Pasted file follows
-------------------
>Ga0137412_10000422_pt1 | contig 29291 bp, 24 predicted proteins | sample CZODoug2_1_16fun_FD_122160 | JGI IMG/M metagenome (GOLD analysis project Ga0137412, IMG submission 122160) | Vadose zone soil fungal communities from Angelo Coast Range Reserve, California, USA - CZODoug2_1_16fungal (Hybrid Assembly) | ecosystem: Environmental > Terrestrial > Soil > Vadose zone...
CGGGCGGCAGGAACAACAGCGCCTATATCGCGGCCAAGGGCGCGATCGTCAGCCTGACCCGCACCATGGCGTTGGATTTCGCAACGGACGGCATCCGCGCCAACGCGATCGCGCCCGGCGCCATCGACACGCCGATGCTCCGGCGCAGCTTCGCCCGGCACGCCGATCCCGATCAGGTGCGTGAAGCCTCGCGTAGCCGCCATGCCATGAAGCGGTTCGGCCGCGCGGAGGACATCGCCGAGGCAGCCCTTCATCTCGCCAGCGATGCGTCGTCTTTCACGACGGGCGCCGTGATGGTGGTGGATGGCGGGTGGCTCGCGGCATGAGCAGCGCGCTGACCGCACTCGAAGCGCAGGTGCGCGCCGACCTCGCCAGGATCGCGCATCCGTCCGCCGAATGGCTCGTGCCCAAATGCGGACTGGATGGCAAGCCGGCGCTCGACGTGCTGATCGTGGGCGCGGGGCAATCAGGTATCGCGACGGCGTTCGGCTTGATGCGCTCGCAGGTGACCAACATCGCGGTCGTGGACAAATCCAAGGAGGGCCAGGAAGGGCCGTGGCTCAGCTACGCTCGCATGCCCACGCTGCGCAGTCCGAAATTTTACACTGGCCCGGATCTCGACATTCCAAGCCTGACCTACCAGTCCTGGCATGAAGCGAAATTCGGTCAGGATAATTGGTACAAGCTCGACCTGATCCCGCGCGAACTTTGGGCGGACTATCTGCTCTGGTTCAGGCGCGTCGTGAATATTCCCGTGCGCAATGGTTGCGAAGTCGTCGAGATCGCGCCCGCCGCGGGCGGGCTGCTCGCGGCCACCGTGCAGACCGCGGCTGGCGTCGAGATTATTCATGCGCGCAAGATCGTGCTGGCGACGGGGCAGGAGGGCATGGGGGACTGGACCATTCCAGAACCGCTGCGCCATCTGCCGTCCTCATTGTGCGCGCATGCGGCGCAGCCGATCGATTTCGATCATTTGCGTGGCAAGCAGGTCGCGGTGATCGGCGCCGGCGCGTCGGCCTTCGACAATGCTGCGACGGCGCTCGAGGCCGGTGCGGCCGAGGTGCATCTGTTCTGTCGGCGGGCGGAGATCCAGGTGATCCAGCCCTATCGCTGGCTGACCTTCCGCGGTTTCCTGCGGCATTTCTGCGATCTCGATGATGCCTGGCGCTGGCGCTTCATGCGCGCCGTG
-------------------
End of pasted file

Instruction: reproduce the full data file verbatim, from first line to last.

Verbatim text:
>Ga0137412_10000422_pt1 | contig 29291 bp, 24 predicted proteins | sample CZODoug2_1_16fun_FD_122160 | JGI IMG/M metagenome (GOLD analysis project Ga0137412, IMG submission 122160) | Vadose zone soil fungal communities from Angelo Coast Range Reserve, California, USA - CZODoug2_1_16fungal (Hybrid Assembly) | ecosystem: Environmental > Terrestrial > Soil > Vadose zone...
CGGGCGGCAGGAACAACAGCGCCTATATCGCGGCCAAGGGCGCGATCGTCAGCCTGACCCGCACCATGGCGTTGGATTTCGCAACGGACGGCATCCGCGCCAACGCGATCGCGCCCGGCGCCATCGACACGCCGATGCTCCGGCGCAGCTTCGCCCGGCACGCCGATCCCGATCAGGTGCGTGAAGCCTCGCGTAGCCGCCATGCCATGAAGCGGTTCGGCCGCGCGGAGGACATCGCCGAGGCAGCCCTTCATCTCGCCAGCGATGCGTCGTCTTTCACGACGGGCGCCGTGATGGTGGTGGATGGCGGGTGGCTCGCGGCATGAGCAGCGCGCTGACCGCACTCGAAGCGCAGGTGCGCGCCGACCTCGCCAGGATCGCGCATCCGTCCGCCGAATGGCTCGTGCCCAAATGCGGACTGGATGGCAAGCCGGCGCTCGACGTGCTGATCGTGGGCGCGGGGCAATCAGGTATCGCGACGGCGTTCGGCTTGATGCGCTCGCAGGTGACCAACATCGCGGTCGTGGACAAATCCAAGGAGGGCCAGGAAGGGCCGTGGCTCAGCTACGCTCGCATGCCCACGCTGCGCAGTCCGAAATTTTACACTGGCCCGGATCTCGACATTCCAAGCCTGACCTACCAGTCCTGGCATGAAGCGAAATTCGGTCAGGATAATTGGTACAAGCTCGACCTGATCCCGCGCGAACTTTGGGCGGACTATCTGCTCTGGTTCAGGCGCGTCGTGAATATTCCCGTGCGCAATGGTTGCGAAGTCGTCGAGATCGCGCCCGCCGCGGGCGGGCTGCTCGCGGCCACCGTGCAGACCGCGGCTGGCGTCGAGATTATTCATGCGCGCAAGATCGTGCTGGCGACGGGGCAGGAGGGCATGGGGGACTGGACCATTCCAGAACCGCTGCGCCATCTGCCGTCCTCATTGTGCGCGCATGCGGCGCAGCCGATCGATTTCGATCATTTGCGTGGCAAGCAGGTCGCGGTGATCGGCGCCGGCGCGTCGGCCTTCGACAATGCTGCGACGGCGCTCGAGGCCGGTGCGGCCGAGGTGCATCTGTTCTGTCGGCGGGCGGAGATCCAGGTGATCCAGCCCTATCGCTGGCTGACCTTCCGCGGTTTCCTGCGGCATTTCTGCGATCTCGATGATGCCTGGCGCTGGCGCTTCATGCGCGCCGTG